We’re still in the early days of that multimodal future. It’s a future with ground robots, drones, self-driving cars and trucks, and people on electric scooters. “Right now, the pilot we ran in Dubai, we’re starting to propose what that future may look like,” says Chavez.

But, the main challenges from a multimodal perspective are that drone companies must ensure the drone component is scalable and meets regulatory approvals, according to Chavez. “Ground robot companies are focused on ensuring that sidewalks are navigable, and self-driving car companies are dedicated to perfecting their technology. Each unit in the multimodal world concentrates on its segment, but in the coming years, we will begin to see integration and scaling.”

The most significant challenge, he believes, is time and patience. “It’s about ensuring that each piece of the puzzle matures sufficiently to start integrating with other components.”

Deployment of robots in cities can help lower the carbon impact since they depend on electrical energy for operations, such as transportation and delivery services. “With the aid from solar power charging units for these robot systems, cities can improve their sustainability to provide various services depending on these robot systems,” says Dr. Jaradat.


According to experts, automating manual, repetitive tasks is the path forward. 

“People are eager to engage in meaningful, intellectually challenging work. By automating repetitive tasks, people will have the opportunity to pursue higher-level jobs,” says Chavez.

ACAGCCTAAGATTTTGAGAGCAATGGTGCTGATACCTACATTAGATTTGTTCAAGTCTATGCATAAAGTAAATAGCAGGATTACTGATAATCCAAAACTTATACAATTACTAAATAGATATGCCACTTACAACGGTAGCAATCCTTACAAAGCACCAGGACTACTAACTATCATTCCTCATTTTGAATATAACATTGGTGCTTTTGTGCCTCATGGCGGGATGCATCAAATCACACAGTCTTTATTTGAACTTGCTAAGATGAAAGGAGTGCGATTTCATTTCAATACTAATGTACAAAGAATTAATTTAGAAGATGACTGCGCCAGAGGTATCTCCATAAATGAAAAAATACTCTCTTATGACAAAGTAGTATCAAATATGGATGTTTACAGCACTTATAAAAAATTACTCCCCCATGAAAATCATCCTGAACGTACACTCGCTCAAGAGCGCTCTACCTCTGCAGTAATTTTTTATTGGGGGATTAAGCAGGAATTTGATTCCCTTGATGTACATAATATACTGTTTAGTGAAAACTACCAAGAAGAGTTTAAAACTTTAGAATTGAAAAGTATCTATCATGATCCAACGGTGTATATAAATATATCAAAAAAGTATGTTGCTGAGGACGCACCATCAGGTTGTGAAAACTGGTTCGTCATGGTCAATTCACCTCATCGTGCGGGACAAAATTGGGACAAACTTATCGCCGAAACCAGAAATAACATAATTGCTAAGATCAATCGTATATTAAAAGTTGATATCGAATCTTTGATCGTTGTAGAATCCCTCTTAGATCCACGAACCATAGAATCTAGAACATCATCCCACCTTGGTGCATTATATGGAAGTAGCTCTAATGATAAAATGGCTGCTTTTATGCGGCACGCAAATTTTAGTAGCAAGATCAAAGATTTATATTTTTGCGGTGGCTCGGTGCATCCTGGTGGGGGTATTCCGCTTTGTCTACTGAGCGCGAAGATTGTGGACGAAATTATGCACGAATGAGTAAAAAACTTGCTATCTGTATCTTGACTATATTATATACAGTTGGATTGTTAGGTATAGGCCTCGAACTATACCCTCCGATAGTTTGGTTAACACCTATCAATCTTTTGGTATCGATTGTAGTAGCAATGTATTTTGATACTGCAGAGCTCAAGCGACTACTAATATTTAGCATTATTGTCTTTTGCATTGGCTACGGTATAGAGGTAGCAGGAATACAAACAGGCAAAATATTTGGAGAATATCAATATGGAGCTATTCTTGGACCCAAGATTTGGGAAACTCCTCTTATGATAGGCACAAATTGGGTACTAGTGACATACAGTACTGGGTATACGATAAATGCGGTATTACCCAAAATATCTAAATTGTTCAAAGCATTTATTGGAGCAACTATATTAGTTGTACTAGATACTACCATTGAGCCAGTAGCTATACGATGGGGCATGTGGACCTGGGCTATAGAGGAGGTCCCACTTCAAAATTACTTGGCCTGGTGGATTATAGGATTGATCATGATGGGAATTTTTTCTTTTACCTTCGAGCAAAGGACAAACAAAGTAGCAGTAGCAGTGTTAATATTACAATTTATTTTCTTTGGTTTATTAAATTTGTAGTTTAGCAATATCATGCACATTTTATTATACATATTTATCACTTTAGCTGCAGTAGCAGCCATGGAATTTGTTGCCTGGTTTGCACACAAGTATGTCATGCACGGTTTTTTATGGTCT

Additionally, uncertain future weather conditions in places like Saudi Arabia and the UAE, where high temperatures hinder goods movement, underscore the importance of investing in robotic infrastructure. “It is vital to connect futuristic technologies, enabling them to interact seamlessly,” he adds.

One of the challenges in large-scale robot deployment is charging times. Chavez concedes that mounting a solar panel on a ground-level robot is physically unfeasible. “Currently, the robots in Dubai are powered through a charging station.”


In terms of leadership in this transformative wave, South Korea is at the forefront as the first country with more robots than human employees on a global scale. In terms of growth, the Middle East is actively investing in cutting-edge robotics technologies for deliveries, with drones and autonomous vehicles undergoing testing and deployment in conjunction with the US. China, too, leads in the supply and development of hardware.

“By the end of this decade, we will have at least ten times more robots than smartphones. Each person will likely own three to ten robots to simplify their lives. They will handle tasks we’d rather not do, ensuring we can continue doing what we want to do,” Chavez says.

If it works, robots won’t just change our lives in the future, they’ll expand them. Not just for fun but out of necessity.

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Rachel Clare McGrath Dawson is a Senior Correspondent at Fast Company Middle East. More